Does the above make Children of the Whales inaccessible for an international audience? Hardly. Yes, the anime is soaked in fantastical elements that might seem alien to some of us, but it is hard to not be swept away by its sense of wonder. If nothing else, J.C. Staff crafted an animation spectacle that boasts one of the best soundtracks of the Fall 2017 season. There is a surprising amount of blood and death, therefore, Children of the Whales might not be ideal for a younger audience.
If you love anime like Shinsekai Yori, Kujira no Kora wa Sajou ni Utau is worth a try. The anime works best when focusing on the lives of the Mud Whale’s inhabitants. They are a generally cheery bunch, despite their doomed situation and short lives. They are constantly seeking to find meaning in their struggles, as they form bonds with each other and attempt to break through a hundred-year cycle.
J.C. Staff has not created perfection, but Children of the Whales tends to deliver in most areas. The plot is engaging enough to keep someone interested for the season's duration, while the majority of the cast is likable. Action is not in short supply and there are a few touching moments spread throughout the 12 episodes. The opening two episodes are arguably the best of the bunch and should provide a good indication of whether this anime is for you.
1. Pleasing to the Eyes
The animation's beauty cannot be overstated. It goes beyond just a pleasing art style, as the visuals are cleverly used to reflect and amplify the emotions echoed by the story. Most of the season is confined to the Mud Whale's interior corridors, but the animators manage to keep the repetitive environments fascinating enough to avoid the onset of boredom. Whenever the story allows for a bit of visual splendor, like the first time the rudder is used on the Mud Whale, prepare to have your breath taken away.
2. Intellect or Emotion
It is too early to describe Children of the Whales as a philosophical anime, but a few potentially interesting questions are introduced. The main conflict seems to ponder whether emotions should be sacrificed in the pursuit of intellectual advancement. The Empire sold its heart for power, while the Mud Whale's marked children have unwittingly forfeited their lifespans to experience emotions. This question is yet to be tackled in depth, other than Chakuro’s monologue about the importance of memories, but it adds another layer of intrigue to the overall concept.
3. The Sound of Music
After the art, the Children of the Whales soundtrack deserves the most recognition. Jin Aketagawa served as the anime's sound director, and he brings his A-game. Since this is an atmospheric series, the music aims to complement the story rather than overwhelm it, greatly enhancing the emotional impact of the scenes. In terms of music, the standout moment happens during a pivotal battle sequence that determines the faith of the Mud Whale.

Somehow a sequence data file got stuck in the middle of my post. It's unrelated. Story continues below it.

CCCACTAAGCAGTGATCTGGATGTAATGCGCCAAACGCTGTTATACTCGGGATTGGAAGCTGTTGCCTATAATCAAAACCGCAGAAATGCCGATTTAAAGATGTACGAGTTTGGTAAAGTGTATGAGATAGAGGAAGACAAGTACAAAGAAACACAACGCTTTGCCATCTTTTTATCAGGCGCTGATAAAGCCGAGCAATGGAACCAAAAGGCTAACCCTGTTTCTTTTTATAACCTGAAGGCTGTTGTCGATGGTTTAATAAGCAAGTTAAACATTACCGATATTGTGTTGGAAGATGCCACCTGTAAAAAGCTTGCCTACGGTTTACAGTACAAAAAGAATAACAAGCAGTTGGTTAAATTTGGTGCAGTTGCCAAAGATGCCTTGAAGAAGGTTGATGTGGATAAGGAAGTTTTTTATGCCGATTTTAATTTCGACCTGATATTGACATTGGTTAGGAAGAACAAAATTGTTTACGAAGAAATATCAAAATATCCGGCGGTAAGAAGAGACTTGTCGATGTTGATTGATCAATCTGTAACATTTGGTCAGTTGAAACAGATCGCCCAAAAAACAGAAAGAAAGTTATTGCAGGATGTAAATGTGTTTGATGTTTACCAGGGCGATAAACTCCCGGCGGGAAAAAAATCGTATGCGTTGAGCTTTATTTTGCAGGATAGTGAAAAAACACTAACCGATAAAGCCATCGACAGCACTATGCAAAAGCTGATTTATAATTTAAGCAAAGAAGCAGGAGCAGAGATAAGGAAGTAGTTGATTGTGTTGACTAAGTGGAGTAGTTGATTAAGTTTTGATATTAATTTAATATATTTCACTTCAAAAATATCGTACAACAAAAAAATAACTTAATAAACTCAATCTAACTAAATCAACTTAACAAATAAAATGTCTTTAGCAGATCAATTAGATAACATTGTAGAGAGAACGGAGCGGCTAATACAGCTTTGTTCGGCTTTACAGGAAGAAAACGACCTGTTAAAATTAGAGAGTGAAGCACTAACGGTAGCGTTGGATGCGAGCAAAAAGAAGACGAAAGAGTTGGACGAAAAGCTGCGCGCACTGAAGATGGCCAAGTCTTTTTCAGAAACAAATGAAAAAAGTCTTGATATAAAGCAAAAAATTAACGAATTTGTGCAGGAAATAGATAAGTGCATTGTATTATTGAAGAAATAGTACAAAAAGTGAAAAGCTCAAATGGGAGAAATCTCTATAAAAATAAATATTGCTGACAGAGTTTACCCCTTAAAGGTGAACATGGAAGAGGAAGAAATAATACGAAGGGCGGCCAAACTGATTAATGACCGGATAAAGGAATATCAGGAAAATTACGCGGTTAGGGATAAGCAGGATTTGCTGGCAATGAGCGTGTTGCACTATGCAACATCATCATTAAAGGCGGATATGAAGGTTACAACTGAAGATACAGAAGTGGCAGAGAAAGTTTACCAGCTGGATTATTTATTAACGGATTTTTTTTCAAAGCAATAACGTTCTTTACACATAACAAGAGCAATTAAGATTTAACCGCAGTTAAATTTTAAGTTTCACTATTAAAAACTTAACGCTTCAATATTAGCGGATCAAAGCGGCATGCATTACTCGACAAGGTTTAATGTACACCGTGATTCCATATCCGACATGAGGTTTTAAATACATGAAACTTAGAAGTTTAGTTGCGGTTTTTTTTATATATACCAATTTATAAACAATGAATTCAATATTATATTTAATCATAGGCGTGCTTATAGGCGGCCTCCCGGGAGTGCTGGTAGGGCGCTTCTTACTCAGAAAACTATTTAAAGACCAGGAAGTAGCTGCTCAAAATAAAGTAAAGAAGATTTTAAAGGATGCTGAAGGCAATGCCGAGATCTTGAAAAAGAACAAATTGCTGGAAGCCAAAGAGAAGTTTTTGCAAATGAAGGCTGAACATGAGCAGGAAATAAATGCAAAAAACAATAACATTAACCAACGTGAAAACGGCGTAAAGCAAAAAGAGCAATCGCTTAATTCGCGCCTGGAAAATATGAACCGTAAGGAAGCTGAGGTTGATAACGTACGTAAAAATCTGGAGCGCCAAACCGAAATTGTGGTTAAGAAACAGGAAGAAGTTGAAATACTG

Children of the Whales suffers from a lack of closure. As long as a follow-up season is created, these 12 episodes of buildup are perfectly fine. Unfortunately, season two is yet to be announced by the studio. J.C. Staff is a relatively big organization, so, there is hope that a sequel will be green-lit.
For fans of fantasy anime, Kujira no Kora wa Sajou ni Utau is unlikely to hold much in the way of surprises. While the Mud Whale's backstory is pretty interesting, the present day story meanders at the best of times. It is by no means terrible, but the twists and turns can be seen coming from a mile away. For example, the marked children only learn that the nous is feeding on their life-force during the last two episodes. Despite this plot point being obvious from around the halfway mark of the season, it is presented as an earth-shattering revelation.
Right out of the bat, Chakuro is a terrible and bland protagonist. The lead does not need to be heroic or powerful, but the archivist can either be found crying or screaming Ouni's name while the daimon actually does something. Apparently, crying like a baby is worthy of praise, as multiple characters appear just to declare Chakuro's awesomeness. This would make sense if he were the only person with emotions, but that is the norm on the Mud Whale. As a far more interesting person, Ouni would have benefitted from Chakuro's screen time.
Thankfully, the gorgeous animation and soundtrack mask the uninspired and static action sequences. Over the course of 12 episodes, there are two major battles between the Mud Whale and the Empire. Despite introducing special powers like the thymia, the fights generally amount to people throwing stones towards each other. The scenes are rather bloody and loud, but they move at a snail's pace. Things do improve once Ouni unlocks his daimon abilities, but that amounts to about half an episode.
J.C. Staff's Children of the Whales might develop into a fantastic anime. The Fall 2017 season did a decent job of setting up the world and characters, but there needs to be a payoff. The bland protagonist and lackluster action sequences drag down the entire experience, but those are elements that can be improved within the second season. At this point, it is just about worth a watch for those who already have access to it.
Did you agree with our review? Is Kujira no Kora wa Sajou ni Utau worth a watch? Please let us know in the comments below!